I. Workout Safety: TRASHED
We not only design our workouts to be effective and fun, but also safe. This usually includes offering scaled variations of the day’s workout (Red, White, Blue), as well as guidance under the watchful eyes of our certified staff.
However, there are conditions that you bring to the workout that may negatively impact your performance and even your health, potentially resulting in injury. These factors should be considered prior to the workout so that you may adjust your workout appropriately. However, because it’s almost impossible for your trainers to be aware of your own personal condition that day, it’s vital that you self-assess everyday and let trainers know if you need to make any workout adjustments.
We’ve created an acronym that can help you frame your current physical condition and your readiness for a workout: Are you feeling TRASHED?
If you answer YES to two or more of these conditions, be smart about today’s workout. Inform your trainers of your status, and push yourself appropriately for the condition you are in today.
Taking new medication?
Recent illness or injury?
Alcohol consumption in last 24 hrs.?
Hard time sleeping?
Extended time off?
Dehydrated or poor nutrition?
Working out when your body is in any of the above conditions can have varying impact – from as simple as bonking on a workout (no energy, little strength) to as serious as Rhabdomyolysis (Rhabdo). We take Rhabdo very seriously; please find more information here.
Thanks for taking charge of your health, and as always, are trainers are available to answer any of your questions!
II. More injury prevention
And check out these tips below to help prevent any pulls, strains and sprains that might put us on the sideline for a few days.
* Warm up properly. Dynamic warm-up isn’t always fun, but it’s vital. You can’t ask your muscles to exert max effort if they’re not properly warmed up. Build up the intensity as we progress through the routine so that you have a good sweat going before we start the actual workout. Showing up to camp late decreases your warm-up time and leaves you more susceptible to injury.
* Perform exercises properly – even when no one’s watching. We work hard to demonstrate proper form, and even though we can’t all perform perfect reps every time, we should all know how to do the exercise properly. Technique improvements take time, and that’s okay, but we get in trouble when we sacrifice form just to get the workout done faster. This also means not progressing to the more advanced version of an exercise until you become a virtuoso at the fundamental exercises. Don’t be afraid to stay after class or come early to work some one-on-one technique with the trainers.
* Stretch! Though we only allot five minutes at the end of our workouts for stretching, this doesn’t mean we don’t value it.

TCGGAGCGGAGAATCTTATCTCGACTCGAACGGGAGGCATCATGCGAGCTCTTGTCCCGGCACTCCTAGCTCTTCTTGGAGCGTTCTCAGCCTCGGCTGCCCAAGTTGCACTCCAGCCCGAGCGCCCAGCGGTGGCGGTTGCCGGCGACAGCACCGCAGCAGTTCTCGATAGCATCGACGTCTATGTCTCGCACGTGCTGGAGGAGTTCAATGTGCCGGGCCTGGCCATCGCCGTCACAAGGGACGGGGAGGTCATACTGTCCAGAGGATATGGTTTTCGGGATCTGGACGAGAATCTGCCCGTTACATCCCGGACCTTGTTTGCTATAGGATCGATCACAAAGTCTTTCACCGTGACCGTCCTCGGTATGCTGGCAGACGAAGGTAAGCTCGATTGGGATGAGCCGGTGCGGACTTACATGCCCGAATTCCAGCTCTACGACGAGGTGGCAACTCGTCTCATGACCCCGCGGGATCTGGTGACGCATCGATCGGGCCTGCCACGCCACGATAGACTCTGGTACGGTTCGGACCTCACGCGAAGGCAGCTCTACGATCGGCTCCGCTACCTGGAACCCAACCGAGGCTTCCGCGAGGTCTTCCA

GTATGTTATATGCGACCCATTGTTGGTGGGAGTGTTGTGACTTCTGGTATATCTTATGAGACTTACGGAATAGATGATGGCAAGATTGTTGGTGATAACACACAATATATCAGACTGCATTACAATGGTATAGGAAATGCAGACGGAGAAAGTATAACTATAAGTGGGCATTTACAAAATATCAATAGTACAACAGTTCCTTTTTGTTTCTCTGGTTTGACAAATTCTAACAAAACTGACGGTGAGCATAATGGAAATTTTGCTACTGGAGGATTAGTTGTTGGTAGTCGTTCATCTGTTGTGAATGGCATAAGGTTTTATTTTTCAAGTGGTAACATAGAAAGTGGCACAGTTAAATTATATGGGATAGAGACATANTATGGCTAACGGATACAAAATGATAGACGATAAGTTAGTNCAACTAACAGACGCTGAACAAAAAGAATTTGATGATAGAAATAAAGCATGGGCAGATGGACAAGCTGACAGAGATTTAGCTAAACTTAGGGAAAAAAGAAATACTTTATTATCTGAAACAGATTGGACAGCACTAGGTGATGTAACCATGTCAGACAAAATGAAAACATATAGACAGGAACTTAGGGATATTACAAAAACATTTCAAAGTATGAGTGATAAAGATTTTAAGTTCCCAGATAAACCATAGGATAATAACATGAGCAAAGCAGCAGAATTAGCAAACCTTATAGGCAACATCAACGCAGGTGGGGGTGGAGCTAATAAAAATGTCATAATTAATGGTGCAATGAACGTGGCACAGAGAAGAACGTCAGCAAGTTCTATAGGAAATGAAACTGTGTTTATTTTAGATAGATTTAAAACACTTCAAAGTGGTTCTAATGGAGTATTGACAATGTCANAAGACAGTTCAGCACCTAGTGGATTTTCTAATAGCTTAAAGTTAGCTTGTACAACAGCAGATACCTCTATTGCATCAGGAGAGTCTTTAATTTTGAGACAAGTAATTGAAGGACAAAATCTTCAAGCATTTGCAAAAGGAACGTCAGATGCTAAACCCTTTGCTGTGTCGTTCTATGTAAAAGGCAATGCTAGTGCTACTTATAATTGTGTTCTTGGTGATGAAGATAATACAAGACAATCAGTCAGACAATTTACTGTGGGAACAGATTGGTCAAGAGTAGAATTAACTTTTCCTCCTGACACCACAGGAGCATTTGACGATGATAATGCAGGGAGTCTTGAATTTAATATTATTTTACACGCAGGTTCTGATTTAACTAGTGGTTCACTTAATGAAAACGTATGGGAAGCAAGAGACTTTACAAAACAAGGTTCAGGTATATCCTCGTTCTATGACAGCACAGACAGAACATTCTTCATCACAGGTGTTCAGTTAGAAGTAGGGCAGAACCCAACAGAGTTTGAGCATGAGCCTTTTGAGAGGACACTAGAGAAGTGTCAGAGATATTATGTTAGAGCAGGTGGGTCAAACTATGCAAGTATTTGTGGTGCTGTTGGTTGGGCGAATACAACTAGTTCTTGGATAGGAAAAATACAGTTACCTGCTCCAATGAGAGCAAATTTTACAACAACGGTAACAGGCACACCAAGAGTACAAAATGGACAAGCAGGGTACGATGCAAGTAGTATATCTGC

* Hydration – It starts the day before your workout. You need to be fully hydrated prior to the start of your workout and continue to hydrate during the workout. Ideally, you should get at least 32oz of liquid in you system approximately 2 hours before camp starts. At camp, you should be drinking another 32 oz during the workout. Bring a full water bottle to camp, and leave with an empty one. Throughout the day, drink another 80 oz of liquid to replenish lost fluids. It will only get warmer and more humid, so get in the habit now of drinking more water.
* Don’t over-train. We do recommend doing a fifth-day home workout, but some of us have a tendency to overdo it. Your body needs those two off-days to rest and recover. If you absolutely must get in some extra running (ex: preparing for a marathon), we recommend working out 5 days one week and 6 days the next.
Even the most well-conditioned athletes in the world get injured on occasion. Injuries are an unfortunate consequence of fitness, and for the large majority of us, we’ll encounter them somewhere along our fitness journey. Our Golden Rule: If it hurts, don’t do it. There is a difference between muscle soreness and pain from injury. Part of working out is learning to tell the difference. Learn how your body responds to fatigue and what potential injury feels like. Any sudden sharp pains, pops, snaps, pulls, or tearing sensations are cause for concern.
Please keep the trainers updated with anything new. Please don’t wait until the pain keeps you from participating. If you feel new pain during or right after a workout, please inform the trainers and consider the steps below. NOTE: A common prescription used to be R.I.C.E. – Rest – Ice – Compression – Elevation. However, recent research has shown that ice actually inhibits muscle repair, delaying healing. Instead try:
Gentle Movement – As soon as you can, start moving the joints in the impacted area. Mobility work/stretching without pain.
Compression – this limits the swelling as well in order to speed up the healing. Wrap an ACE bandage around the injured area is an easy way to compress.
Moist Heat – applied with a heating pad/wash cloth.
Elevation – again, this is another way to reduce swelling and therefore speed up the healing process. If after a few days, the pain has not subsided, it may be time to see a doctor.